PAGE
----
Bristol-Myers Beat Estimates on Strong Hepatitis C Sales

  • Drugmaker boosts 2016 EPS forecast to as much as $2.65
  • Hepatitis C revenue growth may be challenged by competition

Bristol-Myers Squibb Co. reported second-quarter earnings that beat analysts’ estimates partly on strong sales from its hepatitis C drugs, a segment that’s likely to face increased competition in the years ahead.

The company is pegging its future on the development of immune-based cancer therapies like Opdivo and Yervoy. Sales of those drugs were either in line or weaker than anticipated in the quarter.

Profit excluding some items totaled 69 cents a share, the New York-based company said Thursday in a statement. That topped the 66-cent average of estimates compiled by Bloomberg. Revenue increased 17 percent from a year earlier to $4.87 billion, compared with predictions of $4.65 billion.

“Although on the surface this appears like a strong quarter, investors’ focus will be on the 17 percent Yervoy miss and potential longer-term implications for the immune-oncology franchise since that is Bristol’s key growth driver,” BMO analyst Alex Arfaei said in a note to clients.

Bristol-Myers fell 1.8 percent to $75.07 at 10:44 a.m. in New York trading. The shares had climbed 11 percent this year through Wednesday.

Standout Sales

Hepatitis C drug sales of $546 million were a standout in the quarter, beating estimates of $379 million. Analysts expect that revenue to decline because of competition from drugs made by Gilead Sciences Inc., AbbVie Inc. and Merck & Co.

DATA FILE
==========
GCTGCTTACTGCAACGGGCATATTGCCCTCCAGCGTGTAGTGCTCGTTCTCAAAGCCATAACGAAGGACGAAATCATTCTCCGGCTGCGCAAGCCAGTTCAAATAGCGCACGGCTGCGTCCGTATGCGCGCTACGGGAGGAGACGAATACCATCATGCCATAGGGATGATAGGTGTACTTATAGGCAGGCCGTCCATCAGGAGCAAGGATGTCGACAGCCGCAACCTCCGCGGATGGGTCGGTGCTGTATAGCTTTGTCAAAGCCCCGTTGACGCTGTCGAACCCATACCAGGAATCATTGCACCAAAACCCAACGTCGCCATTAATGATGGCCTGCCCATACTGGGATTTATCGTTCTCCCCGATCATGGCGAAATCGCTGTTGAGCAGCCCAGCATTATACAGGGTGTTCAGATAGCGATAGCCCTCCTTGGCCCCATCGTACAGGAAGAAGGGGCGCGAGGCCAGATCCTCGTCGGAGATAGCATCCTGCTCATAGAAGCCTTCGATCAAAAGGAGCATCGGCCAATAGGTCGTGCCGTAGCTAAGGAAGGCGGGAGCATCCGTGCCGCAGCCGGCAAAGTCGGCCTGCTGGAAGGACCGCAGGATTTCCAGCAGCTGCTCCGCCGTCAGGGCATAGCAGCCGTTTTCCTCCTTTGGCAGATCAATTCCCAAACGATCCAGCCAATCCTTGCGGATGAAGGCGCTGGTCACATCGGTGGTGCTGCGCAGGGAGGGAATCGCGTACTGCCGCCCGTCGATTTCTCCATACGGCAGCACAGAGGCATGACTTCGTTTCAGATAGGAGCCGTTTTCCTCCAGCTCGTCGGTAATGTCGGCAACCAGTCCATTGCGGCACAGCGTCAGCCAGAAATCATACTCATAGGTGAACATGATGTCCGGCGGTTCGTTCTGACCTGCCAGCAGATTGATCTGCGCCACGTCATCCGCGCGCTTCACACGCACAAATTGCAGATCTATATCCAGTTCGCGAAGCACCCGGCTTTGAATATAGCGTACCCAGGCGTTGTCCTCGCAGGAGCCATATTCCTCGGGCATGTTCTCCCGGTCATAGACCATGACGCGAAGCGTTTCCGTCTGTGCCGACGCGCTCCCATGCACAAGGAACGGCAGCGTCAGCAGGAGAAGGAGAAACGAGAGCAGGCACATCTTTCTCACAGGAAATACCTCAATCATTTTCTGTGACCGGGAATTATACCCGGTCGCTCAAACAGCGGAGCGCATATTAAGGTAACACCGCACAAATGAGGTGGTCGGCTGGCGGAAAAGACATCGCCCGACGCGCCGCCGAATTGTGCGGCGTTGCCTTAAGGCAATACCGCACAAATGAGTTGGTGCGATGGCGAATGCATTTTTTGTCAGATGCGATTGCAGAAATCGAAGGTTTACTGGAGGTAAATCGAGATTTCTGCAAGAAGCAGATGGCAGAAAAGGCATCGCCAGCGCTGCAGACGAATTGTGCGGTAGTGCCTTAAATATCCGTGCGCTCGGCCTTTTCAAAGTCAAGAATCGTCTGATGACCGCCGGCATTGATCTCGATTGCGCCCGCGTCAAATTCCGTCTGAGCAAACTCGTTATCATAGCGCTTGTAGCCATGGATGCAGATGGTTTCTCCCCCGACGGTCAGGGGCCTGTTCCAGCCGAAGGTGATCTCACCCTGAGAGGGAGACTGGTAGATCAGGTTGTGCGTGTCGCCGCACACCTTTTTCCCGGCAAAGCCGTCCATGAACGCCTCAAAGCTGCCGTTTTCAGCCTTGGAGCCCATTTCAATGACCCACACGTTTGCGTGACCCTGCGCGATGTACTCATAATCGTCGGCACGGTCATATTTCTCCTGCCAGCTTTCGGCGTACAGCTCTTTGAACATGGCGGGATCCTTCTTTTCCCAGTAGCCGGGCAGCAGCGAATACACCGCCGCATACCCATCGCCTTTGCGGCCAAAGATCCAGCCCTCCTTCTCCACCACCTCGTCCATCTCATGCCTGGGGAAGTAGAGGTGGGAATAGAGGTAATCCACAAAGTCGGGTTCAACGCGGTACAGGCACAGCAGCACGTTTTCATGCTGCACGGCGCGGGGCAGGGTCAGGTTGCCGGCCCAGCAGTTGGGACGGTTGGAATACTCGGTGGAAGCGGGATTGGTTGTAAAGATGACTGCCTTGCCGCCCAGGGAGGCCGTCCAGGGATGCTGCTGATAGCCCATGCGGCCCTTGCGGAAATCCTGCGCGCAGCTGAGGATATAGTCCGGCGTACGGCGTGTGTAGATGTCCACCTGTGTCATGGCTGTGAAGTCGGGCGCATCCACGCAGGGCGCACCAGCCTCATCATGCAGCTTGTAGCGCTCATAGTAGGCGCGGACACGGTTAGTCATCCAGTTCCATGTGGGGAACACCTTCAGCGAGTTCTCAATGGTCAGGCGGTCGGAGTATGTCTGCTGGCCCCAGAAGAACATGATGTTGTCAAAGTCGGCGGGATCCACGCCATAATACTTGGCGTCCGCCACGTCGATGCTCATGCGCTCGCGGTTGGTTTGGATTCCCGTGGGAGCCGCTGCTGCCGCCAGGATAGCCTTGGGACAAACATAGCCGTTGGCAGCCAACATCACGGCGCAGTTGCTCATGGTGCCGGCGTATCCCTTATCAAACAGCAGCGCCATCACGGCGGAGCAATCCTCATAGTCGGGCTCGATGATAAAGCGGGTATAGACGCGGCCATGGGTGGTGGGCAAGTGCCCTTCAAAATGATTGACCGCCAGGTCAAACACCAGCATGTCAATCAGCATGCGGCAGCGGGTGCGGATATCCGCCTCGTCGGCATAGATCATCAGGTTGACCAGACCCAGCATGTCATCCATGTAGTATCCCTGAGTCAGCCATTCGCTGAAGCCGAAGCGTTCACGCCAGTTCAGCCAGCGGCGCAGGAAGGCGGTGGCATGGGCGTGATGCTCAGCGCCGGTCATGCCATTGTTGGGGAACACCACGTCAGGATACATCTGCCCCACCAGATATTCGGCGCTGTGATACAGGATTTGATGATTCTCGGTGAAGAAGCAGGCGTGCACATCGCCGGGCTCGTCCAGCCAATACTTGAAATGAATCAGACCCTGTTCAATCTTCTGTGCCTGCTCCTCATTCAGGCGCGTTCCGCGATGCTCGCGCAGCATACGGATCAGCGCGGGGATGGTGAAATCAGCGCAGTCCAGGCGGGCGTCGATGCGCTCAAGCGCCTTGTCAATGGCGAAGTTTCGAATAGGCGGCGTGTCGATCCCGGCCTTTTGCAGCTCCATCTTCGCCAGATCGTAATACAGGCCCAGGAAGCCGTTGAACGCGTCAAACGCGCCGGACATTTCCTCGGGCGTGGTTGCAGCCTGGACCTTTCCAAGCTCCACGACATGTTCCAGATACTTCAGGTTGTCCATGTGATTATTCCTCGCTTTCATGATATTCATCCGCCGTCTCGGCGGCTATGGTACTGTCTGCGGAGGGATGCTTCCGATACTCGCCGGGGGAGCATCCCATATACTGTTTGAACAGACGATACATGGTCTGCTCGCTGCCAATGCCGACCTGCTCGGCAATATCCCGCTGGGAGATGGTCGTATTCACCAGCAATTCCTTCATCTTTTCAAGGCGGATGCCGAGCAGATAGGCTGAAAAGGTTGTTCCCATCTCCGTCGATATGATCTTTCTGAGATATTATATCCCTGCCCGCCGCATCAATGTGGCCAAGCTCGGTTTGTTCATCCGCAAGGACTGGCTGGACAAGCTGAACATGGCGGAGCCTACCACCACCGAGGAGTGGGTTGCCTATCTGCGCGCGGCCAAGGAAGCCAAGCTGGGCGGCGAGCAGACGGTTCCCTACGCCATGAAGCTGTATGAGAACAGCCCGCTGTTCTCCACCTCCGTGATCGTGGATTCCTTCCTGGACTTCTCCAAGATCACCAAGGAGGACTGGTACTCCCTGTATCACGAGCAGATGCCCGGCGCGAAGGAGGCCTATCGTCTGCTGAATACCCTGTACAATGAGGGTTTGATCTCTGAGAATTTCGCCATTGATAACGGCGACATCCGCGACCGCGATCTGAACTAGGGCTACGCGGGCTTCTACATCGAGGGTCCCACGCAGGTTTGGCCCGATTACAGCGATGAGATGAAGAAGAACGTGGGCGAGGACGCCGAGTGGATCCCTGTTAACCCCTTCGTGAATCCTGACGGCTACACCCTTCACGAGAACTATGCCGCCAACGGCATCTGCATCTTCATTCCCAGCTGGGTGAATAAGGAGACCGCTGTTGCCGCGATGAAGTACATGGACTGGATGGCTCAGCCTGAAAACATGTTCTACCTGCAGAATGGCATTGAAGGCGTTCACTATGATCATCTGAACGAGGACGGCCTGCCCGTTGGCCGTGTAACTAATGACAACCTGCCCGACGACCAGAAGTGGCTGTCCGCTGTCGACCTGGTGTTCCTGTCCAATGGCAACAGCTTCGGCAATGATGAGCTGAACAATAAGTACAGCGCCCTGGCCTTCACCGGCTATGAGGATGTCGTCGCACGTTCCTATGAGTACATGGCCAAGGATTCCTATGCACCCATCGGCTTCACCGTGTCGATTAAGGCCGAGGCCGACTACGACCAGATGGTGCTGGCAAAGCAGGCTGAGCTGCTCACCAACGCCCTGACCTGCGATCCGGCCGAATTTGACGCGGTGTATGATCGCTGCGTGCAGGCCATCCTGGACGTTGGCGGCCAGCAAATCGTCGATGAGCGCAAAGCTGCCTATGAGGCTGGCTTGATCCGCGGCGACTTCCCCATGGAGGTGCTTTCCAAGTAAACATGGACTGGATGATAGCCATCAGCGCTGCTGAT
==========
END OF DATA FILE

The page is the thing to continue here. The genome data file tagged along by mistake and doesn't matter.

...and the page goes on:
“This franchise continues to hold in fairly well, yet seems destined for a slowdown due to changing competitive dynamics,” Sanford C. Bernstein & Co. analyst Tim Anderson said in a research note. The segment posted the biggest beat to analysts’ drug sales estimates in the quarter, he said.

Going forward, Bristol-Myers’ immunotherapies are expected to be key growth drivers. Both Yervoy and Opdivo are improvements over previous therapies and are being studied for use against various cancers. 

Analysts estimate Yervoy and Opdivo will contribute more than half of the company’s sales by 2020, and second-quarter results explain why: Sales of the drugs contributed to a 46 percent increase in U.S. revenue. Opdivo’s sales rose more than sixfold to $840 million, in line with the $840.4 million estimated by analysts. Total sales for the drug last year were $942 million and are projected to rise to $7.7 billion by 2018.

Yervoy’s U.S. sales rose 32 percent to $179 million while global sales fell 19 percent to $241 million, missing the $292 million estimated by analysts. Yervoy is facing competition from drugs like Opdivo and Merck’s Keytruda, which are starting to replace the use of Yervoy as a single-agent treatment for advanced skin cancer. Yervoy is now approved for use with Opdivo in skin cancer but the combination has more side effects.

The two drugs carry high price tags, though Bristol-Myers Chief Executive Officer Giovanni Caforio said in June that he doesn’t foresee cancer treatments facing the pricing pressures that drugmakers have seen in other disease areas, such as hepatitis C.

Heart drug Eliquis is another key to the company’s growth yet second-quarter sales of $777 million fell short of the average estimate of $796 million. Orencia, a rheumatoid arthritis treatment, had sales of $593 million, a result Arfaei called “impressive.”

Other highlights from the second quarter:

  • Net income was $1.17 billion, or 69 cents a share, compared with a year-earlier loss of $130 million, or 8 cents, because of an $800 million accounting charge.
  • Bristol-Myers raised its 2016 profit forecast to a range of $2.55 to $2.65 a share. The company had previously said adjusted earnings would be $2.50 to $2.60 a share and sales would increase by a low double-digit percentage. The company didn’t adjust its revenue guidance for the year.
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